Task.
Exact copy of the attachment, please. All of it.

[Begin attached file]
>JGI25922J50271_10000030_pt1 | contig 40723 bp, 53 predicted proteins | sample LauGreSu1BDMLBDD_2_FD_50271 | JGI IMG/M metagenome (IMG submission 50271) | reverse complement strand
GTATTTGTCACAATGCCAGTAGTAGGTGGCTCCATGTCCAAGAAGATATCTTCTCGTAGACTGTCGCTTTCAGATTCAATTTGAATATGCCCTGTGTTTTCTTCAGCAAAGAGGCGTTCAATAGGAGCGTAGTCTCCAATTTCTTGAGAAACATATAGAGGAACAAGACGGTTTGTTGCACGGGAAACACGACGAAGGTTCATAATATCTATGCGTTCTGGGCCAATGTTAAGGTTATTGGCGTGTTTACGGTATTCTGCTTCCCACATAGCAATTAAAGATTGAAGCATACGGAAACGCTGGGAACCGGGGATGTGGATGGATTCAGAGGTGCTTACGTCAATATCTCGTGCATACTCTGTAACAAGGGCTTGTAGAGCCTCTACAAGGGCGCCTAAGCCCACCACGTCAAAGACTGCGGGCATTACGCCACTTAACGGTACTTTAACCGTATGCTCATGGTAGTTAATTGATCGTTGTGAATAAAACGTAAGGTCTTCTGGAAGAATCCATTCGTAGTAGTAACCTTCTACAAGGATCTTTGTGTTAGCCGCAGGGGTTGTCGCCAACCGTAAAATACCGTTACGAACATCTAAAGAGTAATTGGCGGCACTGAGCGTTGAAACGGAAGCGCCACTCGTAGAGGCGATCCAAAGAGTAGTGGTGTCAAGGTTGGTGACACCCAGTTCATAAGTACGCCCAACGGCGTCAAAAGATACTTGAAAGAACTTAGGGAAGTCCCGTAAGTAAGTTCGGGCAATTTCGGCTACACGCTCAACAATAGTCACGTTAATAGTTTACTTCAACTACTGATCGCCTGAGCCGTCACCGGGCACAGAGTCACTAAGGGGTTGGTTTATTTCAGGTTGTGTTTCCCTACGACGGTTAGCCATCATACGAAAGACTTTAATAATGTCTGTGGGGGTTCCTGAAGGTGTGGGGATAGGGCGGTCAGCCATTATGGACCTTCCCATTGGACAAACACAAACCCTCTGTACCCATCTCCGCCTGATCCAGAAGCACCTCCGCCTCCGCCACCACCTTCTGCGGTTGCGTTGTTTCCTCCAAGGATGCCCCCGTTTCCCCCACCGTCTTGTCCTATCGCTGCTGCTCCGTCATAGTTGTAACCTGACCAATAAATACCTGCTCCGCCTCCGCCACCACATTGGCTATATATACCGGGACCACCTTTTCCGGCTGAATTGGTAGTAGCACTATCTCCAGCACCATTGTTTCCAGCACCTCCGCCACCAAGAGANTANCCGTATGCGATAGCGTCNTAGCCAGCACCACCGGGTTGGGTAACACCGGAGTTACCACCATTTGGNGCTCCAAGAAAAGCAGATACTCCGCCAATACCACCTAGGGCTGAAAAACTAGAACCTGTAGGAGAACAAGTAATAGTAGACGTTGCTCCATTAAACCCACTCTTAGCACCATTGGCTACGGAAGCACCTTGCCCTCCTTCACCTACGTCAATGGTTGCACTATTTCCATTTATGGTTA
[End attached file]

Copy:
>JGI25922J50271_10000030_pt1 | contig 40723 bp, 53 predicted proteins | sample LauGreSu1BDMLBDD_2_FD_50271 | JGI IMG/M metagenome (IMG submission 50271) | reverse complement strand
GTATTTGTCACAATGCCAGTAGTAGGTGGCTCCATGTCCAAGAAGATATCTTCTCGTAGACTGTCGCTTTCAGATTCAATTTGAATATGCCCTGTGTTTTCTTCAGCAAAGAGGCGTTCAATAGGAGCGTAGTCTCCAATTTCTTGAGAAACATATAGAGGAACAAGACGGTTTGTTGCACGGGAAACACGACGAAGGTTCATAATATCTATGCGTTCTGGGCCAATGTTAAGGTTATTGGCGTGTTTACGGTATTCTGCTTCCCACATAGCAATTAAAGATTGAAGCATACGGAAACGCTGGGAACCGGGGATGTGGATGGATTCAGAGGTGCTTACGTCAATATCTCGTGCATACTCTGTAACAAGGGCTTGTAGAGCCTCTACAAGGGCGCCTAAGCCCACCACGTCAAAGACTGCGGGCATTACGCCACTTAACGGTACTTTAACCGTATGCTCATGGTAGTTAATTGATCGTTGTGAATAAAACGTAAGGTCTTCTGGAAGAATCCATTCGTAGTAGTAACCTTCTACAAGGATCTTTGTGTTAGCCGCAGGGGTTGTCGCCAACCGTAAAATACCGTTACGAACATCTAAAGAGTAATTGGCGGCACTGAGCGTTGAAACGGAAGCGCCACTCGTAGAGGCGATCCAAAGAGTAGTGGTGTCAAGGTTGGTGACACCCAGTTCATAAGTACGCCCAACGGCGTCAAAAGATACTTGAAAGAACTTAGGGAAGTCCCGTAAGTAAGTTCGGGCAATTTCGGCTACACGCTCAACAATAGTCACGTTAATAGTTTACTTCAACTACTGATCGCCTGAGCCGTCACCGGGCACAGAGTCACTAAGGGGTTGGTTTATTTCAGGTTGTGTTTCCCTACGACGGTTAGCCATCATACGAAAGACTTTAATAATGTCTGTGGGGGTTCCTGAAGGTGTGGGGATAGGGCGGTCAGCCATTATGGACCTTCCCATTGGACAAACACAAACCCTCTGTACCCATCTCCGCCTGATCCAGAAGCACCTCCGCCTCCGCCACCACCTTCTGCGGTTGCGTTGTTTCCTCCAAGGATGCCCCCGTTTCCCCCACCGTCTTGTCCTATCGCTGCTGCTCCGTCATAGTTGTAACCTGACCAATAAATACCTGCTCCGCCTCCGCCACCACATTGGCTATATATACCGGGACCACCTTTTCCGGCTGAATTGGTAGTAGCACTATCTCCAGCACCATTGTTTCCAGCACCTCCGCCACCAAGAGANTANCCGTATGCGATAGCGTCNTAGCCAGCACCACCGGGTTGGGTAACACCGGAGTTACCACCATTTGGNGCTCCAAGAAAAGCAGATACTCCGCCAATACCACCTAGGGCTGAAAAACTAGAACCTGTAGGAGAACAAGTAATAGTAGACGTTGCTCCATTAAACCCACTCTTAGCACCATTGGCTACGGAAGCACCTTGCCCTCCTTCACCTACGTCAATGGTTGCACTATTTCCATTTATGGTTA